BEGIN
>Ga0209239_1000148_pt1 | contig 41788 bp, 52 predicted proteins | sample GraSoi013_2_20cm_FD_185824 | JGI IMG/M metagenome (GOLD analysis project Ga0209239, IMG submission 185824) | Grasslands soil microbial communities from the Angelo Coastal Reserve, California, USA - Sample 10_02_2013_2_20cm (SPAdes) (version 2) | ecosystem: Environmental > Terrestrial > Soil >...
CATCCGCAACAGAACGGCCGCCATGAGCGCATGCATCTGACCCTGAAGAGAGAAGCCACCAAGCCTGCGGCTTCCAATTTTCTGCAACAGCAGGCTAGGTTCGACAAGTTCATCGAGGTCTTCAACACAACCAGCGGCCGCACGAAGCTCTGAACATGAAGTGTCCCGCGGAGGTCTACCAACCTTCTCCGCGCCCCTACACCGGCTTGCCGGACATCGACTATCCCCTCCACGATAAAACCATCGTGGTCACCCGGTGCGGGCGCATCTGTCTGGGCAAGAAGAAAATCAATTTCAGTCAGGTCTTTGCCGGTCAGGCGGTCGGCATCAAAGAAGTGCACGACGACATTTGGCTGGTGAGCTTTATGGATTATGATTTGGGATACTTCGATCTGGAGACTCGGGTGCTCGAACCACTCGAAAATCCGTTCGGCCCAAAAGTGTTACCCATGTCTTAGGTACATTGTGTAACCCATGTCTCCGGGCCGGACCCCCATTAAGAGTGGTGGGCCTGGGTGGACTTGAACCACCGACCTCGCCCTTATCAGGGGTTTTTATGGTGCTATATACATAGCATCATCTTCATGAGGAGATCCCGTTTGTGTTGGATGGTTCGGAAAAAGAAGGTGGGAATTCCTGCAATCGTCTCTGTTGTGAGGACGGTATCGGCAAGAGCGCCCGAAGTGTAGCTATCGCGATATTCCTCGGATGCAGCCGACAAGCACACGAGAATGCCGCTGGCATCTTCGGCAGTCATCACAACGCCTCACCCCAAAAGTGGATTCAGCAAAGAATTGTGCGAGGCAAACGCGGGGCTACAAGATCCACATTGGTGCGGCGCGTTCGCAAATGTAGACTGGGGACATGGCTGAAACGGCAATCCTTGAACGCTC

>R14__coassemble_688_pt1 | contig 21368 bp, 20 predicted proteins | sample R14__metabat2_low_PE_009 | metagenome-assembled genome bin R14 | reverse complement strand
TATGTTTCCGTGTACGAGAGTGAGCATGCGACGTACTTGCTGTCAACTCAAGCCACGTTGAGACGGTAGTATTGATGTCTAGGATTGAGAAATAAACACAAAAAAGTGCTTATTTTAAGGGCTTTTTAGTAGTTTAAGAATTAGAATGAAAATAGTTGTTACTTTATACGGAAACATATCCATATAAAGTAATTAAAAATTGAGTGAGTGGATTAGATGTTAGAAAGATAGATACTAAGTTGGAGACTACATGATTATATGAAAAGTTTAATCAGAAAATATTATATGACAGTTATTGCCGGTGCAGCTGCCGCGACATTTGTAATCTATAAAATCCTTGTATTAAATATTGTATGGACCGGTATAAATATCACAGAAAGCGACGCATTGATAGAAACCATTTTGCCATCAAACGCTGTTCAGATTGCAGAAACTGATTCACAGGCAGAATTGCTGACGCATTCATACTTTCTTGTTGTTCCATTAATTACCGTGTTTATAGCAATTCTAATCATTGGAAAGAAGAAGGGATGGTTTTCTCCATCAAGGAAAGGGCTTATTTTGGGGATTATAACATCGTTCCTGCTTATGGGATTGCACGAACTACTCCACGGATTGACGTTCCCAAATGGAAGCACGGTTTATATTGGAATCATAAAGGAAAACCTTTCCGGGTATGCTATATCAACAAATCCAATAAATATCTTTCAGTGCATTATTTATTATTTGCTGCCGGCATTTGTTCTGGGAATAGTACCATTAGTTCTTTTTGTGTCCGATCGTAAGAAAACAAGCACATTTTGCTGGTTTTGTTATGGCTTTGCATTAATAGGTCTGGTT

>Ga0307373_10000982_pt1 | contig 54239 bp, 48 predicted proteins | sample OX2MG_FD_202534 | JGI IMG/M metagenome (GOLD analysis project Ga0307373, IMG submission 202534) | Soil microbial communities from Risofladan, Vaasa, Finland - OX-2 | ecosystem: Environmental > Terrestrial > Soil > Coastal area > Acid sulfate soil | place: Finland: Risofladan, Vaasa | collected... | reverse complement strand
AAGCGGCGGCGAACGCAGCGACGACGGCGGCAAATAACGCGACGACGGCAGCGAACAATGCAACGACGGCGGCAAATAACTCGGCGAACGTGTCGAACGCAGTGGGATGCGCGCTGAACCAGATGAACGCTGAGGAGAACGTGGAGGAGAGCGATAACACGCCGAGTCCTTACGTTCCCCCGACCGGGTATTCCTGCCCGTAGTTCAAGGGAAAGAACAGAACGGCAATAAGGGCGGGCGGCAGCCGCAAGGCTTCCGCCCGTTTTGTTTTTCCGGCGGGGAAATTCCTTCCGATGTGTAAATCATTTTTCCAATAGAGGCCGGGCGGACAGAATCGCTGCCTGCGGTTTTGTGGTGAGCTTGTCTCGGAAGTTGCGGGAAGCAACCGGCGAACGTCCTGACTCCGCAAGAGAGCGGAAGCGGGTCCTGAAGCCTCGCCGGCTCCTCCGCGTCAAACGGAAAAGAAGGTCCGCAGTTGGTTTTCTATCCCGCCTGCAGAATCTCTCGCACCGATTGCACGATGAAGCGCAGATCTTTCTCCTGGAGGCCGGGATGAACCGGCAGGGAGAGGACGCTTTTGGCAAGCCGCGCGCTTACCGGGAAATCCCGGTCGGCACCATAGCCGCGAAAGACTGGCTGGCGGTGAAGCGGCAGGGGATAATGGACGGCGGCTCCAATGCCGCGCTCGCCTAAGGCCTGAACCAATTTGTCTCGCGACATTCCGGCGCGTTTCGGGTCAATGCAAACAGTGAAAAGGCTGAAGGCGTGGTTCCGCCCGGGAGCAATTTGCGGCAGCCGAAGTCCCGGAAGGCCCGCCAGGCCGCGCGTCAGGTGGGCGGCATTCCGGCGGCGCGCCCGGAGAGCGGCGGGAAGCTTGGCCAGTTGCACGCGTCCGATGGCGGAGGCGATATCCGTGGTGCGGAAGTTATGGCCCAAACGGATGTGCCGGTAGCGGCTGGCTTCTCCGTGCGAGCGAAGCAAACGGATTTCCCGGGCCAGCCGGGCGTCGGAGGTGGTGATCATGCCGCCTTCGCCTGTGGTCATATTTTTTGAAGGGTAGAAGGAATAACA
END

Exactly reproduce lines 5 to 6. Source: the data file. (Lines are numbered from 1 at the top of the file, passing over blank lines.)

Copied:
>Ga0307373_10000982_pt1 | contig 54239 bp, 48 predicted proteins | sample OX2MG_FD_202534 | JGI IMG/M metagenome (GOLD analysis project Ga0307373, IMG submission 202534) | Soil microbial communities from Risofladan, Vaasa, Finland - OX-2 | ecosystem: Environmental > Terrestrial > Soil > Coastal area > Acid sulfate soil | place: Finland: Risofladan, Vaasa | collected... | reverse complement strand
AAGCGGCGGCGAACGCAGCGACGACGGCGGCAAATAACGCGACGACGGCAGCGAACAATGCAACGACGGCGGCAAATAACTCGGCGAACGTGTCGAACGCAGTGGGATGCGCGCTGAACCAGATGAACGCTGAGGAGAACGTGGAGGAGAGCGATAACACGCCGAGTCCTTACGTTCCCCCGACCGGGTATTCCTGCCCGTAGTTCAAGGGAAAGAACAGAACGGCAATAAGGGCGGGCGGCAGCCGCAAGGCTTCCGCCCGTTTTGTTTTTCCGGCGGGGAAATTCCTTCCGATGTGTAAATCATTTTTCCAATAGAGGCCGGGCGGACAGAATCGCTGCCTGCGGTTTTGTGGTGAGCTTGTCTCGGAAGTTGCGGGAAGCAACCGGCGAACGTCCTGACTCCGCAAGAGAGCGGAAGCGGGTCCTGAAGCCTCGCCGGCTCCTCCGCGTCAAACGGAAAAGAAGGTCCGCAGTTGGTTTTCTATCCCGCCTGCAGAATCTCTCGCACCGATTGCACGATGAAGCGCAGATCTTTCTCCTGGAGGCCGGGATGAACCGGCAGGGAGAGGACGCTTTTGGCAAGCCGCGCGCTTACCGGGAAATCCCGGTCGGCACCATAGCCGCGAAAGACTGGCTGGCGGTGAAGCGGCAGGGGATAATGGACGGCGGCTCCAATGCCGCGCTCGCCTAAGGCCTGAACCAATTTGTCTCGCGACATTCCGGCGCGTTTCGGGTCAATGCAAACAGTGAAAAGGCTGAAGGCGTGGTTCCGCCCGGGAGCAATTTGCGGCAGCCGAAGTCCCGGAAGGCCCGCCAGGCCGCGCGTCAGGTGGGCGGCATTCCGGCGGCGCGCCCGGAGAGCGGCGGGAAGCTTGGCCAGTTGCACGCGTCCGATGGCGGAGGCGATATCCGTGGTGCGGAAGTTATGGCCCAAACGGATGTGCCGGTAGCGGCTGGCTTCTCCGTGCGAGCGAAGCAAACGGATTTCCCGGGCCAGCCGGGCGTCGGAGGTGGTGATCATGCCGCCTTCGCCTGTGGTCATATTTTTTGAAGGGTAGAAGGAATAACA